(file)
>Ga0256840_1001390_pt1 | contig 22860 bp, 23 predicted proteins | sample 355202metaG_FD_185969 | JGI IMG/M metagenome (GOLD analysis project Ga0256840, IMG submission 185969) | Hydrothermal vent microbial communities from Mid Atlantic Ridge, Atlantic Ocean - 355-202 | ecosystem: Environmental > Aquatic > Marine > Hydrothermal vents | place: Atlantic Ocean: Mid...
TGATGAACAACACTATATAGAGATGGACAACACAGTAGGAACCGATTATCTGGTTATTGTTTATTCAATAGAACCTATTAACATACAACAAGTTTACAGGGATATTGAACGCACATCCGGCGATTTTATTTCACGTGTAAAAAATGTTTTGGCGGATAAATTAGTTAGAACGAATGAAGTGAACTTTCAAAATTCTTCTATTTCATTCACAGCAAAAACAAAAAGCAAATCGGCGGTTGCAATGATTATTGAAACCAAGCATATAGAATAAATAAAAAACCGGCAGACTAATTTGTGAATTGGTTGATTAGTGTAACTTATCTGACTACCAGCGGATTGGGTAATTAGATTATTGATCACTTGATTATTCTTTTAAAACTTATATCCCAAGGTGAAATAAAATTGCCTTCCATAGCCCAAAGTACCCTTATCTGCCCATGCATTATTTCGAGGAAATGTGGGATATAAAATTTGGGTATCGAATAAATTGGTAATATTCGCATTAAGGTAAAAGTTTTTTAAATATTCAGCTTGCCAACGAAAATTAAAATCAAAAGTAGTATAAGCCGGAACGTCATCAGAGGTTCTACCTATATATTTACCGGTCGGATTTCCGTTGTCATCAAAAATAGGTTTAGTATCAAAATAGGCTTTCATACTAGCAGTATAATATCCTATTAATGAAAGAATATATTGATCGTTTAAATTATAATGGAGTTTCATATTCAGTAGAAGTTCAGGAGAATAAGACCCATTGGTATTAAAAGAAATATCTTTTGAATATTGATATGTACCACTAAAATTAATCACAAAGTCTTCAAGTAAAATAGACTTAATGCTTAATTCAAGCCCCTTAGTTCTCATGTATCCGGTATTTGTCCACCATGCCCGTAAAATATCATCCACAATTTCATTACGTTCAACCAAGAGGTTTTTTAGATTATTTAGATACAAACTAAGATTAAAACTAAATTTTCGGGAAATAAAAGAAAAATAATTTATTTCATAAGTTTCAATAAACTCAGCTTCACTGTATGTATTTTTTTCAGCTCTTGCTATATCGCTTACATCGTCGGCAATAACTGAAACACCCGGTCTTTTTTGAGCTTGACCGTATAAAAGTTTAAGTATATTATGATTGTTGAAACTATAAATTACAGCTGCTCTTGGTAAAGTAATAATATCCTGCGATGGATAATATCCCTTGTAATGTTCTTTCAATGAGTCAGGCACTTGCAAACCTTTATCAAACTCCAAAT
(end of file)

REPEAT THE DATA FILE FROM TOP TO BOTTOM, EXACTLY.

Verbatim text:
>Ga0256840_1001390_pt1 | contig 22860 bp, 23 predicted proteins | sample 355202metaG_FD_185969 | JGI IMG/M metagenome (GOLD analysis project Ga0256840, IMG submission 185969) | Hydrothermal vent microbial communities from Mid Atlantic Ridge, Atlantic Ocean - 355-202 | ecosystem: Environmental > Aquatic > Marine > Hydrothermal vents | place: Atlantic Ocean: Mid...
TGATGAACAACACTATATAGAGATGGACAACACAGTAGGAACCGATTATCTGGTTATTGTTTATTCAATAGAACCTATTAACATACAACAAGTTTACAGGGATATTGAACGCACATCCGGCGATTTTATTTCACGTGTAAAAAATGTTTTGGCGGATAAATTAGTTAGAACGAATGAAGTGAACTTTCAAAATTCTTCTATTTCATTCACAGCAAAAACAAAAAGCAAATCGGCGGTTGCAATGATTATTGAAACCAAGCATATAGAATAAATAAAAAACCGGCAGACTAATTTGTGAATTGGTTGATTAGTGTAACTTATCTGACTACCAGCGGATTGGGTAATTAGATTATTGATCACTTGATTATTCTTTTAAAACTTATATCCCAAGGTGAAATAAAATTGCCTTCCATAGCCCAAAGTACCCTTATCTGCCCATGCATTATTTCGAGGAAATGTGGGATATAAAATTTGGGTATCGAATAAATTGGTAATATTCGCATTAAGGTAAAAGTTTTTTAAATATTCAGCTTGCCAACGAAAATTAAAATCAAAAGTAGTATAAGCCGGAACGTCATCAGAGGTTCTACCTATATATTTACCGGTCGGATTTCCGTTGTCATCAAAAATAGGTTTAGTATCAAAATAGGCTTTCATACTAGCAGTATAATATCCTATTAATGAAAGAATATATTGATCGTTTAAATTATAATGGAGTTTCATATTCAGTAGAAGTTCAGGAGAATAAGACCCATTGGTATTAAAAGAAATATCTTTTGAATATTGATATGTACCACTAAAATTAATCACAAAGTCTTCAAGTAAAATAGACTTAATGCTTAATTCAAGCCCCTTAGTTCTCATGTATCCGGTATTTGTCCACCATGCCCGTAAAATATCATCCACAATTTCATTACGTTCAACCAAGAGGTTTTTTAGATTATTTAGATACAAACTAAGATTAAAACTAAATTTTCGGGAAATAAAAGAAAAATAATTTATTTCATAAGTTTCAATAAACTCAGCTTCACTGTATGTATTTTTTTCAGCTCTTGCTATATCGCTTACATCGTCGGCAATAACTGAAACACCCGGTCTTTTTTGAGCTTGACCGTATAAAAGTTTAAGTATATTATGATTGTTGAAACTATAAATTACAGCTGCTCTTGGTAAAGTAATAATATCCTGCGATGGATAATATCCCTTGTAATGTTCTTTCAATGAGTCAGGCACTTGCAAACCTTTATCAAACTCCAAAT